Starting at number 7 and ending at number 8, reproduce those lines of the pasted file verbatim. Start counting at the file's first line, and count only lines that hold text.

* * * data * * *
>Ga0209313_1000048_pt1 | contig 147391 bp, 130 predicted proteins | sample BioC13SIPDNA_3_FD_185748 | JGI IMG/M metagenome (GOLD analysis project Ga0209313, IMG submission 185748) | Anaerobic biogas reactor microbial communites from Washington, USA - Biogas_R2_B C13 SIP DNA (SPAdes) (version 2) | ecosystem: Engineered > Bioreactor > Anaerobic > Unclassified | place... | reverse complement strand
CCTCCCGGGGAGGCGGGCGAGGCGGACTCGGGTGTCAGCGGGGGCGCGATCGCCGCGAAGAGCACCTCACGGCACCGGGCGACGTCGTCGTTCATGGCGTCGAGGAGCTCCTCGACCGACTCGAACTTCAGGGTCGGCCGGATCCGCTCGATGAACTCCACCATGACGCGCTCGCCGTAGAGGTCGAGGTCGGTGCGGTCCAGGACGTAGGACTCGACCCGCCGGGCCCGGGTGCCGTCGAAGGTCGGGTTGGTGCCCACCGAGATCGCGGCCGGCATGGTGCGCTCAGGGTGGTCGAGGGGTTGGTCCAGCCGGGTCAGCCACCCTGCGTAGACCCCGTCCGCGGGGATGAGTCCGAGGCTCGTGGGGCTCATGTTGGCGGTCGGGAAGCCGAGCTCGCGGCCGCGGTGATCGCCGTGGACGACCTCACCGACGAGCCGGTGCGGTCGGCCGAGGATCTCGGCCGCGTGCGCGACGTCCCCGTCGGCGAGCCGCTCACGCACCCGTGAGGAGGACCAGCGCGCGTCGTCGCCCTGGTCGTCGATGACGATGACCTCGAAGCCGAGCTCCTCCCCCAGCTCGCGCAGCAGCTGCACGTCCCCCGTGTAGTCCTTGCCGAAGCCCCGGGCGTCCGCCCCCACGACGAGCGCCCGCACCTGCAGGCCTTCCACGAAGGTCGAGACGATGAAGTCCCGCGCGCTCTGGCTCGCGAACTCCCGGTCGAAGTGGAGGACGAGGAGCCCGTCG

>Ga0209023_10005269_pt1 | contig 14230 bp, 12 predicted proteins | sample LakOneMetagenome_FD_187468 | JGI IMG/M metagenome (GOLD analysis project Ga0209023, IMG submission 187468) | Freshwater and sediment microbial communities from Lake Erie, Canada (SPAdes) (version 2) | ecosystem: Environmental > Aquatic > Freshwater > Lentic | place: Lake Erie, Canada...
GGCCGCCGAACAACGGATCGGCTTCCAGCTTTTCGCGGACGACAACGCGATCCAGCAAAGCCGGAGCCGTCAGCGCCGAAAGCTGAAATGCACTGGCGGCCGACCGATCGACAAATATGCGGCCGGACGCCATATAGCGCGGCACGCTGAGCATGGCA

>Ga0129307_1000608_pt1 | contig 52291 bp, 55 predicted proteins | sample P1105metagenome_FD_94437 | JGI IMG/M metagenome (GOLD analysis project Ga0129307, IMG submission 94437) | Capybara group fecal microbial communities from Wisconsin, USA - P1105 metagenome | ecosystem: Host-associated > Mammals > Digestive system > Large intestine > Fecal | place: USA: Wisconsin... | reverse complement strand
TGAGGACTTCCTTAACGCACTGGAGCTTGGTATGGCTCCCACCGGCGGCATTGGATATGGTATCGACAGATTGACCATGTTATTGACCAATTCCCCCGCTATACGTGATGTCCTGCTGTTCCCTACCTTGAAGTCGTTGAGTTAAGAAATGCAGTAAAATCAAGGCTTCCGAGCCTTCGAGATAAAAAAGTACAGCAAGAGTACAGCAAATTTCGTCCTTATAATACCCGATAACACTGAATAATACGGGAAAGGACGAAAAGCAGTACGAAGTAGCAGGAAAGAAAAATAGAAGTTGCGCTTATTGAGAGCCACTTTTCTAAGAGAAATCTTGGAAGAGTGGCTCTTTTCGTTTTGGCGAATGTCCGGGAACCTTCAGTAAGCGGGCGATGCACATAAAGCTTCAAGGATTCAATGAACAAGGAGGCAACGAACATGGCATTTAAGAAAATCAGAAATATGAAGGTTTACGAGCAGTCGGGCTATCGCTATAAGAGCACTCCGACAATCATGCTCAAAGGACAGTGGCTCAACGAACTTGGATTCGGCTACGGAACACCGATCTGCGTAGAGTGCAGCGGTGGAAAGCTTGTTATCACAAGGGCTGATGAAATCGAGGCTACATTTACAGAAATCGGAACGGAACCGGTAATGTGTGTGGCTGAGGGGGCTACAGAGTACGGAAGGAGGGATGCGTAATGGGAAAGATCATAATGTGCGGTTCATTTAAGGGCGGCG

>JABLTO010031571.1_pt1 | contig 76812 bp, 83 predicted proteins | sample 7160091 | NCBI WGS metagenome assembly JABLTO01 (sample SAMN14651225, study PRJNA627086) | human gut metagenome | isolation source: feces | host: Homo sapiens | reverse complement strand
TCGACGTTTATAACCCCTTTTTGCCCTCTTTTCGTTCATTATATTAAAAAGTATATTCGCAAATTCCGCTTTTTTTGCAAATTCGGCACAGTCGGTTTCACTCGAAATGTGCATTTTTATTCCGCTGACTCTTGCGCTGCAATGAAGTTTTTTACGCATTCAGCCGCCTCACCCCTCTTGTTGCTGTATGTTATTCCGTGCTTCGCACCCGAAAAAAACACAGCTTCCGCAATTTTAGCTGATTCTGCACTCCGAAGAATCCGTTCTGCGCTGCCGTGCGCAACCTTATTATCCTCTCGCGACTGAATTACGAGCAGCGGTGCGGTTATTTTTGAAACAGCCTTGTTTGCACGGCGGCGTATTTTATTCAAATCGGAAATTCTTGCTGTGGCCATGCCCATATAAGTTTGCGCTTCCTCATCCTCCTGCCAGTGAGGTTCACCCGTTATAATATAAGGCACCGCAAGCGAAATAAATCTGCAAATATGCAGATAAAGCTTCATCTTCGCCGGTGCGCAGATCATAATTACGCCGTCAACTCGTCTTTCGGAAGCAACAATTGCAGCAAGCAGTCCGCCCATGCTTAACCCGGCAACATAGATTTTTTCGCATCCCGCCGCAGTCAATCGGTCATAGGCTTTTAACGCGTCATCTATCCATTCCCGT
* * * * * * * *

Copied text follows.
>JABLTO010031571.1_pt1 | contig 76812 bp, 83 predicted proteins | sample 7160091 | NCBI WGS metagenome assembly JABLTO01 (sample SAMN14651225, study PRJNA627086) | human gut metagenome | isolation source: feces | host: Homo sapiens | reverse complement strand
TCGACGTTTATAACCCCTTTTTGCCCTCTTTTCGTTCATTATATTAAAAAGTATATTCGCAAATTCCGCTTTTTTTGCAAATTCGGCACAGTCGGTTTCACTCGAAATGTGCATTTTTATTCCGCTGACTCTTGCGCTGCAATGAAGTTTTTTACGCATTCAGCCGCCTCACCCCTCTTGTTGCTGTATGTTATTCCGTGCTTCGCACCCGAAAAAAACACAGCTTCCGCAATTTTAGCTGATTCTGCACTCCGAAGAATCCGTTCTGCGCTGCCGTGCGCAACCTTATTATCCTCTCGCGACTGAATTACGAGCAGCGGTGCGGTTATTTTTGAAACAGCCTTGTTTGCACGGCGGCGTATTTTATTCAAATCGGAAATTCTTGCTGTGGCCATGCCCATATAAGTTTGCGCTTCCTCATCCTCCTGCCAGTGAGGTTCACCCGTTATAATATAAGGCACCGCAAGCGAAATAAATCTGCAAATATGCAGATAAAGCTTCATCTTCGCCGGTGCGCAGATCATAATTACGCCGTCAACTCGTCTTTCGGAAGCAACAATTGCAGCAAGCAGTCCGCCCATGCTTAACCCGGCAACATAGATTTTTTCGCATCCCGCCGCAGTCAATCGGTCATAGGCTTTTAACGCGTCATCTATCCATTCCCGT